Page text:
The effective amount of nitrile employed in the process of the invention can conveniently be expressed as the total concentration of nitrites relative to the waste stream, and will depend on factors such as the composition and flow rate of the specific waste stream to be processed in the combustion apparatus, and the specific combustion apparatus. The effective amount of nitrile employed in the process of the invention will be readily determined by one of ordinary skill without undue experimentation based on the teachings in the instant application and knowledge of the particular waste stream to be treated and combustion apparatus to be used. Typically, the effective amount of nitrile employed in the process of the invention on a weight basis is broadly an amount of about 20 ppm to about 15,000 ppm, preferably about 100 ppm to about 12,000 ppm, and more preferably about 300 ppm to about 7,000 ppm, of the waste stream processed in the combustion apparatus. In the case where the waste stream contains a small amount of nitrile compound, such as typically present in the absorber off-gas stream from an acrylonitrile production process, the effective amount of nitrile employed in the process of the invention will be an amount greater than the amount typically present in the waste stream, e.g. absorber off-gas stream, to be processed. In the case where the waste stream as produced in the chemical production process contains nitrites, the effective amount of nitrile employed in the process of the invention on a weight basis is broadly an amount at least about 20 ppm, preferably about 20 ppm to about 10,000 ppm, and more preferably about 300 ppm to about 7,000 ppm, greater than the nitrile content in the waste stream as produced in the chemical production process.

The stationary combustion apparatus of the invention can be selected from a furnace, boiler, incinerator, or the like. As is well known, combustion is effected in stationary combustion equipment in a section of the apparatus commonly referred to as the firebox or combustion zone, where fuel is ignited in the presence of air with one or more burners. According to the process of the invention, the currently preferred combustion apparatus is an incinerator.

In the process of the invention, the fuel in the combustion apparatus comprises a waste stream (provided the waste stream comprises at least one organic compound), particularly a waste stream from a chemical production process, and an auxiliary fuel stream. When the waste stream does not contain organics, e.g. such as the off-gas of a nitric acid process, the fuel in the combustion apparatus comprises an auxiliary fuel stream. The auxiliary fuel stream can be any conventional fuel known to those skilled in the art, such as natural gas, fuel oil, and the like. The waste stream can be a single waste stream or it can be a combination of two or more waste streams. The preferred waste stream for use in the process of the invention is an absorber off-gas produced in a chemical plant, more preferably an absorber off-gas produced in an acrylonitrile production process. A typical absorber off-gas from an acrylonitrile production process contains nitrogen, oxygen, unreacted propylene, hydrocarbon impurities from the propylene feed stream, CO, CO2, water vapor, and small quantities of acrylonitrile, acetonitrile, hydrogen cyanide, and other organonitriles.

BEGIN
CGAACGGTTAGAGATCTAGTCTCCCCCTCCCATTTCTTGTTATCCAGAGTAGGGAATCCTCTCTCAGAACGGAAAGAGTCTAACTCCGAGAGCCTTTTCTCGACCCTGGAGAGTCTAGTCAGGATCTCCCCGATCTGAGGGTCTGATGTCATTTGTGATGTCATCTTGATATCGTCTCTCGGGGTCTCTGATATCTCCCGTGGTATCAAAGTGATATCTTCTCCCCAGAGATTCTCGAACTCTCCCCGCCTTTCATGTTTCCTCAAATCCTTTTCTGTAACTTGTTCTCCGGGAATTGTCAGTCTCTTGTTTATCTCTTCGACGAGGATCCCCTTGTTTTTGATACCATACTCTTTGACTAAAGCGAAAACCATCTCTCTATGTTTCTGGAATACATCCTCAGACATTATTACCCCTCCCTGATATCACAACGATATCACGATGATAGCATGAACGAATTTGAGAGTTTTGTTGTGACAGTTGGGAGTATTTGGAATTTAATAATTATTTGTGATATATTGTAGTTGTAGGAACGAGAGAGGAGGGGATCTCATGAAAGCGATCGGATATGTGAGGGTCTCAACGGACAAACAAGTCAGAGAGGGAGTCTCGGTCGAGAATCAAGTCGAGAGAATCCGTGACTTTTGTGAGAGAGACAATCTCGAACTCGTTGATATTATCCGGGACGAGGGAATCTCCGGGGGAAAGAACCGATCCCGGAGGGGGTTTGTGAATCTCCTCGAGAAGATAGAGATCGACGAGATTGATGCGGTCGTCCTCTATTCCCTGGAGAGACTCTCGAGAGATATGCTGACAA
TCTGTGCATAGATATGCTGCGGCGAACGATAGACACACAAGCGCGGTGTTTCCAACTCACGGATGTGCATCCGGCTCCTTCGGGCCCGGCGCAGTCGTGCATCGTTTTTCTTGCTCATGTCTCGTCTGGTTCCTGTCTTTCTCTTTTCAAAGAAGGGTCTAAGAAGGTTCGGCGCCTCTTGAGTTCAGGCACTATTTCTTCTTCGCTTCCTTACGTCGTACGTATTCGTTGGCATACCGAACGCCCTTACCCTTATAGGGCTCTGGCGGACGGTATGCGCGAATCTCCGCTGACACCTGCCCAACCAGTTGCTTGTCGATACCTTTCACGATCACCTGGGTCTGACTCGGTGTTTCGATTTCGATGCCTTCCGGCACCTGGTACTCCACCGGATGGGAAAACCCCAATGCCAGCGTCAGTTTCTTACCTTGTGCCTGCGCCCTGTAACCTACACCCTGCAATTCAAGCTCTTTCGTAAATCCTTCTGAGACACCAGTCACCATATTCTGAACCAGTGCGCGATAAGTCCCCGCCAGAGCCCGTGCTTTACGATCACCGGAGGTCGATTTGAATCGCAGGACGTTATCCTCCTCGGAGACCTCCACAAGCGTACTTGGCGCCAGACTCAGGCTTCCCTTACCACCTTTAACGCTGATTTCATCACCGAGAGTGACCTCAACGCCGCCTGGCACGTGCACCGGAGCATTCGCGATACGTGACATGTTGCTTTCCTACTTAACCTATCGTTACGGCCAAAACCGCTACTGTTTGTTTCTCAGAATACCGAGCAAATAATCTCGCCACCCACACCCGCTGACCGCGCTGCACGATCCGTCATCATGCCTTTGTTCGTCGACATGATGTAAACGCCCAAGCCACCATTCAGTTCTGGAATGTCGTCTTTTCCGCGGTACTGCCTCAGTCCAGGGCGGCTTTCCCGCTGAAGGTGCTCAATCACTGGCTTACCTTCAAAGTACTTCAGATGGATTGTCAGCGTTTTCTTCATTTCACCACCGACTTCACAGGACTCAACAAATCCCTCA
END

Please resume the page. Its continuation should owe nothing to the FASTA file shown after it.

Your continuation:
The nitrile compound can be contacted with the waste stream, the auxiliary fuel stream, and air in the combustion zone of the combustion apparatus using any conventional method such as adding to the combustion apparatus as a separate liquid feed stream, adding to the combustion apparatus as a separate vapor stream, adding to the waste stream, e.g. the absorber off-gas stream, prior to adding the waste stream to the combustion apparatus, and the like.

When the nitrile compound is added as a separate liquid stream, it is currently preferred that the nitrile compound is hydrogen cyanide. When the nitrile compound is added as a separate vapor stream it is currently preferred that the nitrile compound is selected from acetonitrile, acrylonitrile, propionitrile, or mixtures thereof. When the nitrile compound is added as a separate stream, it can be added to the combustion zone of the combustion apparatus at the burner or slightly downstream of the burner.

When the nitrile compound is present in the waste stream being added to the combustion zone of the combustion apparatus, preferably the absorber off-gas stream produced in a chemical plant, and more preferably the absorber off-gas stream produced in an acrylonitrile production process, the nitrile compound is preferably added to the waste stream, e.g. absorber off-gas, prior to adding the waste stream to the combustion apparatus. When the absorber off-gas is produced in an acrylonitrile production process, at least a portion of the nitrile compound present in the acrylonitrile absorber off-gas can optionally be present in the absorber off-gas as produced in the acrylonitrile production process, i.e. the effective amount of nitrile compound can be achieved by adjusting the operating conditions of the acrylonitrile production process to produce an absorber off-gas containing more nitrile than would otherwise be present under normal operation.